Next month, University of Southern Mississippi Gulf Park campus instructor Dr. Greg Bradley will make his ninth trip to Cuba as an economics educator and conference presenter. With every passing visit, Bradley finds himself as much a student as he is a teacher.
Bradley will represent the Southern Miss College of Business as a lecturer and panelist during the Hominis 2016 conference, set for May 7-15 in Havana. He will be joined by professors from the University of Havana and the University of Vienna (Austria) to discuss the convergence of economics and psychology.
Bradley notes that his purpose and perspective has changed measurably since an initial visit to the Caribbean nation in 2013 as part of a delegation from the American Orthopsychiatric Association.
“Our objective in the beginning was to get closer to what looked to be the origin of a major sociopolitical and economic transformation,” said Bradley, who has a full-time clinical appointment in the Southern Miss Department of Management and International Business. “Indeed, each time we visit much has changed since the last visit, and we’ve been able to catalogue those changes. I’ve learned that the Cuban people are bright, gregarious, inquisitive, and very knowledgeable about the United States. They have a unique ability to separate politics from people.”
For more than 50 years the U.S. and Cuba have endured a strained relationship. Trade embargoes imposed by the U.S. still exist today against the Communist-controlled country. However, optimism for renewed diplomatic ties saw an up-tick with President Barack Obama’s trip to Cuba last month. Obama’s appearance marked the first time that a sitting U.S. president had visited Cuba in more than 80 years.
Economic reform has been slow, but steady, in Cuba over the past several years. Bradley expressed that he is both encouraged and concerned about the ongoing reformation.
“I believe the movement is in the right direction, but one has to be cautious about a growing income disparity and potential inflationary pressures as dual currencies become conflated and eventually merge into a single unit,” he said. “It is my hope that those with the least opportunity are not forgotten.”
While participating in a 2013 conference, Bradley was introduced to the dean of psychology at the University of Havana who inquired about his interest in returning as a guest lecturer. Since that initial meeting, Bradley has presented three lectures in behavioral economics at the university – each lasting a full week (25-40 hours) – to post-graduate students.
Dr. Faye Gilbert, dean of the College of Business at Southern Miss, points out that Bradley’s connections in Cuba have helped solidify the University’s reputation as a leader in the Gulf South region.
“At a time when Cuba is in the news, it is worth noting that Dr. Bradley has been developing an academic partnership for a number of years with what can be seen as an emerging market there,” said Gilbert. “The value of his insight is evident by the number of return invitations he has received as a lecturer. The College of Business is proud of his outreach efforts in Cuba.”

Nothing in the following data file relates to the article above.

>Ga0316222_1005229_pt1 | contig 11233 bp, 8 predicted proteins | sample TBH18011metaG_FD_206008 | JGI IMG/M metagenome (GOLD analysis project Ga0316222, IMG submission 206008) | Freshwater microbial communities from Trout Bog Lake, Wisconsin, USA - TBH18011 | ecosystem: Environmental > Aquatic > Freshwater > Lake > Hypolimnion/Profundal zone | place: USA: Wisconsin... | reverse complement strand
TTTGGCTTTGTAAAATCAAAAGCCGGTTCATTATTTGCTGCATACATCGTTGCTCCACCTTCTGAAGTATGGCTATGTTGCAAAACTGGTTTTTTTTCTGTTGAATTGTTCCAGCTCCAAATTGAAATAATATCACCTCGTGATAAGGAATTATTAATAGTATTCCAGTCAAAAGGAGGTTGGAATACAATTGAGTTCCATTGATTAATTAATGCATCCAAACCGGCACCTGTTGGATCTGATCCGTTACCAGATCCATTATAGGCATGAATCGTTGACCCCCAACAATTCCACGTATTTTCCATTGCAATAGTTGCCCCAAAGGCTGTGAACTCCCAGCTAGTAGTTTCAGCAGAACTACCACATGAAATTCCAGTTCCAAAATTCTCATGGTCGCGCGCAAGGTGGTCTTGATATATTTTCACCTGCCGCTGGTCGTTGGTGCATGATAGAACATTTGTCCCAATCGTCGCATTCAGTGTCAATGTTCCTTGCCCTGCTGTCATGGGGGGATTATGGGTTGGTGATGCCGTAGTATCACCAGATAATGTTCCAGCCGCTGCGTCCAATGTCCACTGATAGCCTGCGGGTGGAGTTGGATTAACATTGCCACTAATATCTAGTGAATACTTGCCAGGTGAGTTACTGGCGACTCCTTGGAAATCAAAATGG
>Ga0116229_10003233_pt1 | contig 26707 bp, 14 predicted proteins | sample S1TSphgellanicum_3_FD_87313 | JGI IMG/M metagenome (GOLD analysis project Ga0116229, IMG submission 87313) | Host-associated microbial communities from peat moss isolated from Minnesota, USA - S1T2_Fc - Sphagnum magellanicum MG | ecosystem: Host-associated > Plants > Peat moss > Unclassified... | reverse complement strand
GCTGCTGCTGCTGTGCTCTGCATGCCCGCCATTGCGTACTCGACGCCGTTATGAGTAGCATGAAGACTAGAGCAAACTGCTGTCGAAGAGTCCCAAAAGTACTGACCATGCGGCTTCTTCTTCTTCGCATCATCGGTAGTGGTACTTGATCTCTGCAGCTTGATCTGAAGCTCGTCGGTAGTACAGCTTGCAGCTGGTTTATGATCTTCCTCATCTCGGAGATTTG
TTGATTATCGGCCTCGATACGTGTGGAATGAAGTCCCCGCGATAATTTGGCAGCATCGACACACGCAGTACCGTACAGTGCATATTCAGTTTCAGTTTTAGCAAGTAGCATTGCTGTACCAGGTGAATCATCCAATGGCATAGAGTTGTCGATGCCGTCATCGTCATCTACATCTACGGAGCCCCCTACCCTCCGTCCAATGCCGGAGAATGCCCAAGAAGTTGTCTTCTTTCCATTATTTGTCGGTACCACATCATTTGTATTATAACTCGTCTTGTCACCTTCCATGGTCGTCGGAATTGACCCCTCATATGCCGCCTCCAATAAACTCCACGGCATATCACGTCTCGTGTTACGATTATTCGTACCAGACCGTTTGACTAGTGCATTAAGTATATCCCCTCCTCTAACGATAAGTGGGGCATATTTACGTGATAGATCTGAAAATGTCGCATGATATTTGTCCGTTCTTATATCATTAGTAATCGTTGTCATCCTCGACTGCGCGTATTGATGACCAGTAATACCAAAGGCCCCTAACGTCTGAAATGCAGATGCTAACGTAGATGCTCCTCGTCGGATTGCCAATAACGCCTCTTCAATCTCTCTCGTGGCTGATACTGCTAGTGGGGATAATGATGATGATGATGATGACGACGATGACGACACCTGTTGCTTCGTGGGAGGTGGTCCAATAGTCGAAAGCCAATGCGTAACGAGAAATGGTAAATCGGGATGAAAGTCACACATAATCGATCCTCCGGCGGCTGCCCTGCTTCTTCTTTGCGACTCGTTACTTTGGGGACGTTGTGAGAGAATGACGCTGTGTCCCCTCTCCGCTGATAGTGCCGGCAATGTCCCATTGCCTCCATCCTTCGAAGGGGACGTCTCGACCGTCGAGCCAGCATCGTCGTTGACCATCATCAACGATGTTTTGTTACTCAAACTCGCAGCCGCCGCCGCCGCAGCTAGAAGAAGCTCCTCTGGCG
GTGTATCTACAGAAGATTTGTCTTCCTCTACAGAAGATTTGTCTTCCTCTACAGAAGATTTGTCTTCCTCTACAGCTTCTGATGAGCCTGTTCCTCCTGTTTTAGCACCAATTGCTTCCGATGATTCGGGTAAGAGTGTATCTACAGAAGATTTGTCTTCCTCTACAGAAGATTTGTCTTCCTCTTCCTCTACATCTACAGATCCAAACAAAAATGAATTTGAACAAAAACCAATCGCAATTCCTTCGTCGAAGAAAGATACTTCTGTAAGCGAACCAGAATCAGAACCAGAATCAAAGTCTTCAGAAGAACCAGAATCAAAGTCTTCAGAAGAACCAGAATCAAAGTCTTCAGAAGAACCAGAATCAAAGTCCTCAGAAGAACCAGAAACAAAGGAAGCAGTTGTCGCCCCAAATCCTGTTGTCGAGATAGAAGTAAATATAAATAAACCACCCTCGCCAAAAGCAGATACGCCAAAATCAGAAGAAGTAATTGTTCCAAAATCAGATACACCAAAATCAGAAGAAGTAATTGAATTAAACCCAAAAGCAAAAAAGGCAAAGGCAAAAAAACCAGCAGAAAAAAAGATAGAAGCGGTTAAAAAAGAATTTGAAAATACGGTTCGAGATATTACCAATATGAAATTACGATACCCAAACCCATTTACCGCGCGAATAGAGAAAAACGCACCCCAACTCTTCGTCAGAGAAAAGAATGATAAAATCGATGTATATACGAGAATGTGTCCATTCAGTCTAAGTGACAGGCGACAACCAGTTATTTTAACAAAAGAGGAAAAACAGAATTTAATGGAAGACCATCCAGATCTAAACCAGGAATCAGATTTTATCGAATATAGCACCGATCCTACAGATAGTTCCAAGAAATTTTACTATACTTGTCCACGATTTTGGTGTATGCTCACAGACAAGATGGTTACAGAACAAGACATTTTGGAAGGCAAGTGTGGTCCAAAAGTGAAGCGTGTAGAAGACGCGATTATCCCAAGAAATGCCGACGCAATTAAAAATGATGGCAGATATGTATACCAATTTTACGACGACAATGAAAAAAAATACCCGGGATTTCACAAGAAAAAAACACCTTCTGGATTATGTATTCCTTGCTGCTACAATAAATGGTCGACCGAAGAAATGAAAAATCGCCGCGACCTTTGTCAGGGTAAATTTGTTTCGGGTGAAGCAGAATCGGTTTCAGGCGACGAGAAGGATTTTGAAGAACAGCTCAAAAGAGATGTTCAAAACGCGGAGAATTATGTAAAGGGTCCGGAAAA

A native of Pascagoula, Miss., Bradley recalls a fascination with foreign countries and cultures dating back to his childhood days. In addition to serving as a member of the Southern Miss faculty since 2008, he also owns The Bradley Research Group -- a behavioral research firm specializing in measuring consumer behavior.
He has been the principal investigator/primary researcher on more than 1,000 private and public research projects related predominately to either evaluating the relationships between and among employee/customer behavior and firm performance or measuring the economic impact of prescribed events.
Bradley’s expertise has taken him around the globe as a lecturer and consultant. And while he often needs an interpreter to convey his message, Bradley points out that empathy is a language understood by people everywhere.
“For me, it is exciting to experience new cultures, embed one’s self in the home country’s culture in lieu of observing as an outsider, and connect with people who are observably different,” he said. “My experience has always been that if you honestly embrace their culture, accept their way of life and social mores, and do your best to communicate on their terms, you’re welcomed with open arms.”
Bradley views his upcoming visit to Cuba next month as the extension of a vision shared by all members of the Southern Miss College of Business.
“This type of international engagement and constituency is at the very origin of our mission in the College of Business,” said Bradley. “Our mission is to be the leader in the Gulf South region, and one of our primary goals is to promote innovation opportunities and global connections. It is my intent to continue to nurture these relationships, observe at close range, formally communicate the sociopolitical and economic changes occurring in Cuba over time, and perhaps develop some type of formal relationship between Southern Miss and the University of Havana at the right time.”
For more information about the Southern Miss College of Business on the Hattiesburg campus, call 601.266.4659 or visit: http://www.usm.edu/business and on the Gulf Park campus call 228.214.3447 or visit: http://www.usm.edu/gulfcoast/business